Irregularly shaped building designs with surfaces curving in two directions (“double curved”), and also known as Free Form, Blob or liquid architecture, have gained renewed interest in the last decade due to the then emerging availability and user-friendliness of computerized design tools in the 1990's. These tools were introduced in the domain of architectural design through a technology transfer from film-, car and aeroplane industry. Whereas architects explored the tools' formal consequences and proposed building designs with them, the disciplines involved in the technical realisation of such building designs underwent little change, as they focussed on digitising their existing working methods. This has resulted in structural designs which, despite fulfilling the functional and structural requirements, are not perceived as fully satisfying by the engineering disciplines. Notable shortcomings are the non-conforming of structural shape and architectural shape (e.g. straight beams in a curved building), the structure's inability to anticipate the locally required load bearing capacity, and finally the low level of systemisation, which for instance impedes re-using details in a customised manner. This observed lacking defined the primary research question of this thesis: What are the most appropriate structural schemes, structural systems and structural designs for free form (parts of) buildings? “Appropriate” is defined here as the highest degrees of systematisation, formal freedom and material efficiency, while “schemes”, “systems” and “structural designs” are three levels of abstraction, from merely abstract to highly specified. Through these transitory steps, solutions to be developed may initially be material-independent, thus keeping the range of applications wide. To answer the research question, three domains out of numerous influential parameters have been targeted specifically:
1. The definition of the structure's geometry;
2. The applied material and how it is brought into shape;
3. The structural action through which loads are transferred.
A study of precedent projects, structures and systems addressing sub-solutions on these three domains has resulted in the definition of search directions for structures that meet the requirements. The three most important potential solutions that have contributed to the final three systems were:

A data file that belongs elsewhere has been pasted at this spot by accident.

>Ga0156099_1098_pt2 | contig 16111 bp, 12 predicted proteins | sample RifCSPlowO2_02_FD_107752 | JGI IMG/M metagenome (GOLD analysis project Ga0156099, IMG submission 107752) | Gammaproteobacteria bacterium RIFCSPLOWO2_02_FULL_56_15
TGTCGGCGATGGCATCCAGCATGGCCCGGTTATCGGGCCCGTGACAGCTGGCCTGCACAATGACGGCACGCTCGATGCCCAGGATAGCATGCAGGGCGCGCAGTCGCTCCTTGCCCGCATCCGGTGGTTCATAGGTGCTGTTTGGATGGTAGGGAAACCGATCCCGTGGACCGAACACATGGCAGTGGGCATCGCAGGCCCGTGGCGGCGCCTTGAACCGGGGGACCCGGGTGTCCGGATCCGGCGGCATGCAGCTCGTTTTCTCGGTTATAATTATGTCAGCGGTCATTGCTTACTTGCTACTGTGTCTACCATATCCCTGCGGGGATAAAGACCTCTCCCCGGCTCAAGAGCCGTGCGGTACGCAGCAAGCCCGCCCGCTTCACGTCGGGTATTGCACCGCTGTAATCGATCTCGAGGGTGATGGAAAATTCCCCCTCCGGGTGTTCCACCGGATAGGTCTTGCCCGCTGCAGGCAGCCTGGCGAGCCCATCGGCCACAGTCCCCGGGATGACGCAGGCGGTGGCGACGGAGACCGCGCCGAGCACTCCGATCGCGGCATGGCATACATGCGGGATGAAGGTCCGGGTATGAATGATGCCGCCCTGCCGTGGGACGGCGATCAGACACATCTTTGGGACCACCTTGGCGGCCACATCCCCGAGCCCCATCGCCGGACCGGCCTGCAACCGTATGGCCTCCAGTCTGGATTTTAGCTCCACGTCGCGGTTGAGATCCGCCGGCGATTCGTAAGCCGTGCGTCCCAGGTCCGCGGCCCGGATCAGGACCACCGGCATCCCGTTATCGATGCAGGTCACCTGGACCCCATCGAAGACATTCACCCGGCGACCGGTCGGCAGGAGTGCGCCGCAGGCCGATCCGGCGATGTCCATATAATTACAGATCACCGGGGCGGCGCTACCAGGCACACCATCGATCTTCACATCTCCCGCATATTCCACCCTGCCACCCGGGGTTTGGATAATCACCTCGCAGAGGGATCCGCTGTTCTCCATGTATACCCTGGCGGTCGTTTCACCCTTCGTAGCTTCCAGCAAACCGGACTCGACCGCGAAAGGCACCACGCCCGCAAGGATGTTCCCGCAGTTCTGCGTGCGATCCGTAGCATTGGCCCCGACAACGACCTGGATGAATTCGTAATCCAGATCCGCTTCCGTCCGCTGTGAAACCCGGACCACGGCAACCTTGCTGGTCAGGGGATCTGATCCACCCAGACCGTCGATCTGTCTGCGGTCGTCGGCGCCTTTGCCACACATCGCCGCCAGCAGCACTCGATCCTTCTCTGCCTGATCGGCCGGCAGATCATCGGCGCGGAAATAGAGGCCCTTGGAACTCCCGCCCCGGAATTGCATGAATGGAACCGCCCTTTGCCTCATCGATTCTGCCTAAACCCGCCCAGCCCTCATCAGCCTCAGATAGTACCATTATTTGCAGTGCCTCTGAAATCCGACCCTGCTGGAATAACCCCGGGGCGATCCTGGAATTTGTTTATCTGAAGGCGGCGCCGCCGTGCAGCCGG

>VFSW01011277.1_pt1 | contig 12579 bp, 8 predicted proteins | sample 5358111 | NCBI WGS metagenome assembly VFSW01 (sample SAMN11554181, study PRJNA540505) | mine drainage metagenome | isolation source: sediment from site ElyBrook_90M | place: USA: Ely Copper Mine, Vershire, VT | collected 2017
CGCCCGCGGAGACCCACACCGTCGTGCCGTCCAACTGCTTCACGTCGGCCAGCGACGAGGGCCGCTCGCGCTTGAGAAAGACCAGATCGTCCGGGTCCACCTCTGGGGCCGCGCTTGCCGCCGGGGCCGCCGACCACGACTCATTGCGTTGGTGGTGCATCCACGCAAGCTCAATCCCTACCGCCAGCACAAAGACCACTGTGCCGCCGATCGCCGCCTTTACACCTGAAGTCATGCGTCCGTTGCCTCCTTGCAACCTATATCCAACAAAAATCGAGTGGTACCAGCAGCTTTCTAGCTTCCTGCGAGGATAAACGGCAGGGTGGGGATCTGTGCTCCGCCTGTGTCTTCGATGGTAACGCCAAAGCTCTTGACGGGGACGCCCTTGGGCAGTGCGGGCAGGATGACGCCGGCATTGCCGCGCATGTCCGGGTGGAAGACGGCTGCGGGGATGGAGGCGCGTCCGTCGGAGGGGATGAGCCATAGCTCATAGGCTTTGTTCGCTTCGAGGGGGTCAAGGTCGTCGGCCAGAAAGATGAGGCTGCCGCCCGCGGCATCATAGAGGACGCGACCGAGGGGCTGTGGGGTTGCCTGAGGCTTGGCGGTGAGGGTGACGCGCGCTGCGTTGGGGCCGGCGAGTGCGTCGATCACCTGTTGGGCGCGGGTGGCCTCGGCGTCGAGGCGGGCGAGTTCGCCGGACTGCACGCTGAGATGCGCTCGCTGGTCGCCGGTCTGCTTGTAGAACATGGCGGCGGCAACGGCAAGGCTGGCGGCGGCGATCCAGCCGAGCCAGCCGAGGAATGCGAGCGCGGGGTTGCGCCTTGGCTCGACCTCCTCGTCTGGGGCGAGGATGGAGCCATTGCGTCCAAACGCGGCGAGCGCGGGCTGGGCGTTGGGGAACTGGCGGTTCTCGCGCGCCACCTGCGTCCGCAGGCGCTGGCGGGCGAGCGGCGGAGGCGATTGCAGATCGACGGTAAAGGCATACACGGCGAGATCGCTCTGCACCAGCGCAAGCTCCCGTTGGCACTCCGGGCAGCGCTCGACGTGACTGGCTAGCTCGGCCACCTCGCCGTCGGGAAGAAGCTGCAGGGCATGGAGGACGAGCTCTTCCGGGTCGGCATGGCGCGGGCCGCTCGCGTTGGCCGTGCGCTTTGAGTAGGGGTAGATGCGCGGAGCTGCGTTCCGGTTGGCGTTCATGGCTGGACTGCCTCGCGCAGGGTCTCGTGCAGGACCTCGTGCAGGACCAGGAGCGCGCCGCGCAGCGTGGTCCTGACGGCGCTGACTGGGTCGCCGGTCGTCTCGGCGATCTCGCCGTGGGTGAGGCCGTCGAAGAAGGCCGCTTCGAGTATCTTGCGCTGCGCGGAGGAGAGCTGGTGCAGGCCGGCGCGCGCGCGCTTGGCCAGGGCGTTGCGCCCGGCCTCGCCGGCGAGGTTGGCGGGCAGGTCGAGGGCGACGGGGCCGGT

1. The use of planar elements, whose contours in plan are not constrained by manufacturing techniques;
2. The usage of developable surfaces. These surfaces can be unrolled to a plane without tearing or wrinkling, thus allowing use of commonly available sheetlike materials;
3. The use of partially controlled techniques to form materials. This means that to for instance curve a flat panel, only the position of a few points should be secured, while the rest of the panel settles itself in between. This greatly simplifies the fabrication of such panels.
Several variables per potential solution, as well as multiple values that this variable can take, were defined. By varying on them, the potential solutions, and their combinations, were systematically explored. As the potential solutions are inherently related to one or more aspects of geometry, structural action or the processing of a material class, the 23 highly abstract structural schemes that resulted, were technically viable. The next step comprised the development of three structural schemes into structural systems, namely the systems: 1. Planar members with end-connections, comprising a polygonal network of custom-cut timber members of variable height, while connections are kept simple by joining only two members at a time; 2. Delta Ribs, comprising a network of curving and twisting members. Its members are triangular in cross section, and are composed of custom-cut steel sheets that are rolled into a single curved shape; 3. 3D components, comprising prefabricated structural elements that are both structure and building envelope. They are based on a curved frame following the same principle as the Delta Ribs system, while the space in between is filled in with a structurally-active layer, which fixates the frame underneath. All systems consist of medium-sized elements that allow the system to locally anticipate the building shape. By doing so it has been demonstrated how the geometrical setup of the schematic setup are propagated to a system design which comprises a specific material and a method to process it, continually maintaining the system's technical viability. To assess the ability to apply the system in a systematic manner, and validate its versatility in an irregular shaped building design, each system has been implemented on an imaginary building design. The application in a specific context resulted in findings on the systems' limitations. The Delta Rib-system has been developed further into three full-scale prototypes, made of sheet metal. Building the prototypes was a test of the underlying system. Although the anticipated primary principles of the system were confirmed, notably the implications of the steel sheets' thickness on the dimensional accuracy necessitated a further specification of the system. This study demonstrates how structures consisting of systematically generated components fulfil the needs for structures appropriate for free form building designs. The systems resulting from this research give unprecedented freedom of shaping, while maintaining rational fabrication standards. This can be implemented through parametric modelling, in which systems adapt themselves to the local geometry, as well as to local structural needs. Technically speaking, structures of irregularly shaped buildings no longer need to be constructed as 2-dimensional frames that slice through a building with total disregard of the building's geometry.